Where the political junkies of the world can make a difference is by learning to communicate more effectively here at TPM in an effort to develop the right voice for having similar discussions in the real world. I would see political moderates around here become pebbles of change dropped into the pond of the common narrative happening over the backyard fence rather than across well-drawn partisan channels on the Internet. Those moderates who are part of the 20% who will vote in next year’s primaries need to commit to dragging at least one person (or two or three) to their local polling place along with them.

            Perhaps you disagree that moderate voices on this site can be useful in shaping the dialog that goes out into the general population. I tend to think that it can.

            I find myself getting more and more socially liberal as time goes by. But I find that the more liberal I “talk” in my life outside of TPM, the less the people I talk to listen. I need to moderate my talk, so that I don’t lose the ear of those I seek to impact. Humans are an impatient creature, but I believe we need to consider this process as being something that will not happen overnight. Baby steps will get us where we want to go, not a steam roller, although I prefer the steam roller approach myself.

          • Jason Everett Miller

            Thanks for a complete understanding and accurate read of my blog’s premise. I swear I must be writing in a foreign tongue sometimes. You continue to be the most level-headed liberal around these parts. Makes sense that you used to be a conservative. :O)

          • stillidealistic

            In my own defense, Jason, let me say, I think I was always more socially liberal than conservative. What kept me being a repub, was being fiscally conservative and a “National Defense” conservative. The repubs blew that for me by being fiscally irresponsible and turning to lies in support of the Iraq War. So I now am, in fact, a dem, although I am just as disgusted by the dems in Congress as I am the repubs.

            If there were a 3rd party that was left of center, swore to treat lobbyists as if they had the plague, and had a real shot at winning, I would join in a heart beat. So, although the dems have my vote for the foreseeable future, I don’t love ’em…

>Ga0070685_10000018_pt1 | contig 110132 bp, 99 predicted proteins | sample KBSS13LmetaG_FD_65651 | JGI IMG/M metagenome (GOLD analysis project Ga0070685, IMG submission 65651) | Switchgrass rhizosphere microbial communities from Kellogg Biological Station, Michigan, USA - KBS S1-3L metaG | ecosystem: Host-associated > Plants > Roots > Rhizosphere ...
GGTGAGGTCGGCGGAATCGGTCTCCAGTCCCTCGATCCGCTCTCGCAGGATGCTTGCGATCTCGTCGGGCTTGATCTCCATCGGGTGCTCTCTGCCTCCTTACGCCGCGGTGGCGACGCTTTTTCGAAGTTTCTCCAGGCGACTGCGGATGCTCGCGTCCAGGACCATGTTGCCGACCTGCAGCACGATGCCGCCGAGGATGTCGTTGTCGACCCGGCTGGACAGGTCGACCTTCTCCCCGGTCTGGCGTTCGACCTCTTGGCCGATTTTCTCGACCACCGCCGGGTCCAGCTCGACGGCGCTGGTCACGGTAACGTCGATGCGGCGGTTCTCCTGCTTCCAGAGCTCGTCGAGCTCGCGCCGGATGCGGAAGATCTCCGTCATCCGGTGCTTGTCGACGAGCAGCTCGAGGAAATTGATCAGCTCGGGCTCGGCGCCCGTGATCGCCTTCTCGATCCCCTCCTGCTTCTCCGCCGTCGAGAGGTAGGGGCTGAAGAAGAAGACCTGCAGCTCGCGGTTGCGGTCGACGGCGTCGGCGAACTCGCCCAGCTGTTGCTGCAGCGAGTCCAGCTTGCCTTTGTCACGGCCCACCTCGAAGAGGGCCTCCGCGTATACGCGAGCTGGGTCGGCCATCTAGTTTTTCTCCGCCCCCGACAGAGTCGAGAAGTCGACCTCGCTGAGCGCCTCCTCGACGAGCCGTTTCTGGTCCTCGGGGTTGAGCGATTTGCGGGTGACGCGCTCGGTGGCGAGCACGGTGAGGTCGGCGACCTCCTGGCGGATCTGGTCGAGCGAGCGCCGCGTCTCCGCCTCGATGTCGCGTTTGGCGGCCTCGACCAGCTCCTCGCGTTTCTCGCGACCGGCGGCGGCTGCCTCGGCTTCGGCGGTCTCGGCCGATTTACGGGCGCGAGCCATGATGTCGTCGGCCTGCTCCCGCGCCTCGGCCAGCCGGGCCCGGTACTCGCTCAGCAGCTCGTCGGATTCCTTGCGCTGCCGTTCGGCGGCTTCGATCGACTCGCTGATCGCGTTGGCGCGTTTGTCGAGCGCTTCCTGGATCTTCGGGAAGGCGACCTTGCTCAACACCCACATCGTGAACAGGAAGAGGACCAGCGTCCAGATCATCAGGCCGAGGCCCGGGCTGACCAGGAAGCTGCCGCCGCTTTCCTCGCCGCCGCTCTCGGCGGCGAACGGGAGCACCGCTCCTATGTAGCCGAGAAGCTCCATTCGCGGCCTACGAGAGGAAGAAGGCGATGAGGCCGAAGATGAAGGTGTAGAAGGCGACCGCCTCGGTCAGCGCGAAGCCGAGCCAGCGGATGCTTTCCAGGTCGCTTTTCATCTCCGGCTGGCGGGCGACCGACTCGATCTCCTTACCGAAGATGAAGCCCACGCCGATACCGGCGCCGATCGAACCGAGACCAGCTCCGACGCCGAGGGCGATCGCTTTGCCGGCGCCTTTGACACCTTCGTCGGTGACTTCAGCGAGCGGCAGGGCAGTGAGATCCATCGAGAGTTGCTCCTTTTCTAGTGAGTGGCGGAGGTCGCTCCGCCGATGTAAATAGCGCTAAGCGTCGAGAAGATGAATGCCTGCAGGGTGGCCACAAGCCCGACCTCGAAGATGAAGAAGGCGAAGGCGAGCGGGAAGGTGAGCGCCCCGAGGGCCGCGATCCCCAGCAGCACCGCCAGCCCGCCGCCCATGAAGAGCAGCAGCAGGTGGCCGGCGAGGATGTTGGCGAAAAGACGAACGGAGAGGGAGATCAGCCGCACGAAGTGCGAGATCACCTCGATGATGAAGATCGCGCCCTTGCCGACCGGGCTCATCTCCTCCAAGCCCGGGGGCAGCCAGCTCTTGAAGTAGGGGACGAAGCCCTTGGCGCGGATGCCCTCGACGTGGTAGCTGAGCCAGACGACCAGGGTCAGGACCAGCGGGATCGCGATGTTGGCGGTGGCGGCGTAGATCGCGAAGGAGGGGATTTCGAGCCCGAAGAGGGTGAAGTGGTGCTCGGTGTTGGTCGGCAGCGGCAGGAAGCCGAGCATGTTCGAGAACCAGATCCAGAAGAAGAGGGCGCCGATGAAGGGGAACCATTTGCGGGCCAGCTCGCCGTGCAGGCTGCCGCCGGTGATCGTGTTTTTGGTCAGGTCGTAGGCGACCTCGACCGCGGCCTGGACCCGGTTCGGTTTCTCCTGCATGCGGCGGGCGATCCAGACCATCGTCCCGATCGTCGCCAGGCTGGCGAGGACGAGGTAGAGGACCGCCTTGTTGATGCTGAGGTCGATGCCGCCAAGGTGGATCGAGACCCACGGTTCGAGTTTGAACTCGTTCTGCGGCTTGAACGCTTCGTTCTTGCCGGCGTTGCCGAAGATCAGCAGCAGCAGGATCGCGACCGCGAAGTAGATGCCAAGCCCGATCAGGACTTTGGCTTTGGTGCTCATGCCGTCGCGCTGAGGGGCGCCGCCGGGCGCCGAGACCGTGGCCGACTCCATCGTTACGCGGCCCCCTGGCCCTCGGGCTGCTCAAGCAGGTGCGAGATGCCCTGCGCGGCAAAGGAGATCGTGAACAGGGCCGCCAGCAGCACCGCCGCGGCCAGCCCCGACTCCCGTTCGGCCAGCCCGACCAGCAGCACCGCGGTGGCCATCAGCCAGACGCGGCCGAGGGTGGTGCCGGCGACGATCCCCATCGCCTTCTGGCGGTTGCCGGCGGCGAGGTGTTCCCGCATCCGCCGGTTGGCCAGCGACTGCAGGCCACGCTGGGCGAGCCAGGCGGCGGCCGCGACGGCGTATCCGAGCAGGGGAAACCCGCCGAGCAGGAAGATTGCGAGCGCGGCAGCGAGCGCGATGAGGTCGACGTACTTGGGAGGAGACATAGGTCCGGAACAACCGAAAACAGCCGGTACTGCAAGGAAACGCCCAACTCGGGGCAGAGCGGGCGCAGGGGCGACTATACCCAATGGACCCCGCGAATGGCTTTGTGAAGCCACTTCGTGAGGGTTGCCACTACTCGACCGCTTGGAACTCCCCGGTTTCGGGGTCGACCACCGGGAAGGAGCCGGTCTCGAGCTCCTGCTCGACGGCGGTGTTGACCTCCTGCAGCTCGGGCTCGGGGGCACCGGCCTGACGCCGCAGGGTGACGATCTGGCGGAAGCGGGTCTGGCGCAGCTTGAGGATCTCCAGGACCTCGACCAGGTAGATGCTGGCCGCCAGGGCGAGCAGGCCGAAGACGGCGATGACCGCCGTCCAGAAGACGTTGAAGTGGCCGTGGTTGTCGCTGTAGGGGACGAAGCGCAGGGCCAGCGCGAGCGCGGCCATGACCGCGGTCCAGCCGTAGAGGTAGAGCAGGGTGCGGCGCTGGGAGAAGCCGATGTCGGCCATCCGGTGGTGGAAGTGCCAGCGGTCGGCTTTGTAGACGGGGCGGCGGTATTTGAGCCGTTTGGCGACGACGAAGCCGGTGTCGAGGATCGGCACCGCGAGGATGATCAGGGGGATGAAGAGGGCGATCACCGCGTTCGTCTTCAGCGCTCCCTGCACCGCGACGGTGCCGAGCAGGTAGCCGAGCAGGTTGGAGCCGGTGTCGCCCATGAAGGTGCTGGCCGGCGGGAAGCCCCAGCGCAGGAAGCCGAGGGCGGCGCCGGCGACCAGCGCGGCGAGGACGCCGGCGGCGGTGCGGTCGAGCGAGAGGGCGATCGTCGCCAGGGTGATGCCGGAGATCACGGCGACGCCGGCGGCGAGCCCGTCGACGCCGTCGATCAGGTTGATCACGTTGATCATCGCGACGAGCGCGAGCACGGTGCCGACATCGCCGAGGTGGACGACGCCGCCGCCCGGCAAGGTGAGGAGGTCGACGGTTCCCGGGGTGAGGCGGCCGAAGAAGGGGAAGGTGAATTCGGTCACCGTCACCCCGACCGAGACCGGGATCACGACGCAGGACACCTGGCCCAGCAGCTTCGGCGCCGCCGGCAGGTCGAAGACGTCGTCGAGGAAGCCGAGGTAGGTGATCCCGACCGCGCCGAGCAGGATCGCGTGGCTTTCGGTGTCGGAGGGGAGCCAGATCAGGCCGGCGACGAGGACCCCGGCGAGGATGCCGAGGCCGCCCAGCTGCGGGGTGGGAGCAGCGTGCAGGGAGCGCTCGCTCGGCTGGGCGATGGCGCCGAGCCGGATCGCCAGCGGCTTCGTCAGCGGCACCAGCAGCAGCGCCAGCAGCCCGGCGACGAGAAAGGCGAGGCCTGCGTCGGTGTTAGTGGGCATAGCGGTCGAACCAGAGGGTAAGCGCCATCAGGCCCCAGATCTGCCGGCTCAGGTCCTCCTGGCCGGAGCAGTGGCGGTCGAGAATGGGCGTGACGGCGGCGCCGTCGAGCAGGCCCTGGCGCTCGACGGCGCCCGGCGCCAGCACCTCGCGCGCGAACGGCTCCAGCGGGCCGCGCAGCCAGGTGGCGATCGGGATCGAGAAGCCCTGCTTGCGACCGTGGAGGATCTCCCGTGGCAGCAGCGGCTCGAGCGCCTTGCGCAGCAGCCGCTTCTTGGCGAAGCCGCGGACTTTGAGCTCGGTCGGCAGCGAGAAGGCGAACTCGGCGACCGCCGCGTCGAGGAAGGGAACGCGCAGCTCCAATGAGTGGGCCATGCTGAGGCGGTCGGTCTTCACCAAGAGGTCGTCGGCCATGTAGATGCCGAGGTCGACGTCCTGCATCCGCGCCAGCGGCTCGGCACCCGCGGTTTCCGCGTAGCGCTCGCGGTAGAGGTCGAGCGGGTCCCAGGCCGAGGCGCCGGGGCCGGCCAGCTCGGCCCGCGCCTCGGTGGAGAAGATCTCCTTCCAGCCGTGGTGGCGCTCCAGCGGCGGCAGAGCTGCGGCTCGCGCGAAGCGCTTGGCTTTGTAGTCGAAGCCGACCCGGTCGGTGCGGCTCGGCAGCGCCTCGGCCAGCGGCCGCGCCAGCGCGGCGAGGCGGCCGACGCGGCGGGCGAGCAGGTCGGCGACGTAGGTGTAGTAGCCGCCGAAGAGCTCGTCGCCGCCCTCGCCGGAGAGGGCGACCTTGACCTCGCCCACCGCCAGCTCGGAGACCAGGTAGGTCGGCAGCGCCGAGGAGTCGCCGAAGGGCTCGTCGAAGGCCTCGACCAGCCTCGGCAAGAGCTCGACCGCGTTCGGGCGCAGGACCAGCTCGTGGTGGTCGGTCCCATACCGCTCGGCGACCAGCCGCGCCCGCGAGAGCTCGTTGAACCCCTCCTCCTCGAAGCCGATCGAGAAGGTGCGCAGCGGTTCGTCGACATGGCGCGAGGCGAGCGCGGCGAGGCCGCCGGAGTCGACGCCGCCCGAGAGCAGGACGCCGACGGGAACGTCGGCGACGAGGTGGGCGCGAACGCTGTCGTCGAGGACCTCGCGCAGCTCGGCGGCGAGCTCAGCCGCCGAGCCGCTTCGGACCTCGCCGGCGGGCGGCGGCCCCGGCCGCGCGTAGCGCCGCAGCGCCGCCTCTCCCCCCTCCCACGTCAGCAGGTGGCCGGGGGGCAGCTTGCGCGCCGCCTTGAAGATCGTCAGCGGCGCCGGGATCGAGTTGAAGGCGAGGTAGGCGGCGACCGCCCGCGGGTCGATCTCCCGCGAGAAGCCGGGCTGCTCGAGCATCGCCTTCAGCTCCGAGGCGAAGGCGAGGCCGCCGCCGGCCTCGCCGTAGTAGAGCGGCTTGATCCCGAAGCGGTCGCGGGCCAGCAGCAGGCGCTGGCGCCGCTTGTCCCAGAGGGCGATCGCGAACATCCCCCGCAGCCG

• matyra

            Baby steps will get us where we want to go, not a steam roller, although I prefer the steam roller approach myself.

            And here’s where the disenchantment that you (in your first entry in this thread) and others, me included, comes in. Baby steps are how we get anywhere at first. That’s why I feel that the vote in the Commerce committee, which actually is href=”http://thehill.com/homenews/senate/62727-sens-snowe-risks-perch”>putting Snowe at risk from her party, an awesome thing. Yeah, I’d like to see single payer now. But I’m happy seeing every American covered regardless of income or health insofar as their lives are improved. That’s the bottom line.

            I also agree with you about how you even perceive yourself. I consider myself a centrist, yet every stance I can think of these days, I’m on the left. Yet, when I’m talking to people, I always start in the center for the common ground. Heh, when you start off crazy in someone’s mind in their first impression, it’s hard to put yourself back in to the ‘non-crazy’ category.

          • rmrd0000

            Perhaps my face to face conversations differ from yours. When approached by a Conservative woman who was truly concerned about “Death Panels”, my response was not to call her crazy, but to point out why death panels could not happen in the US, and were not proposed in any bill.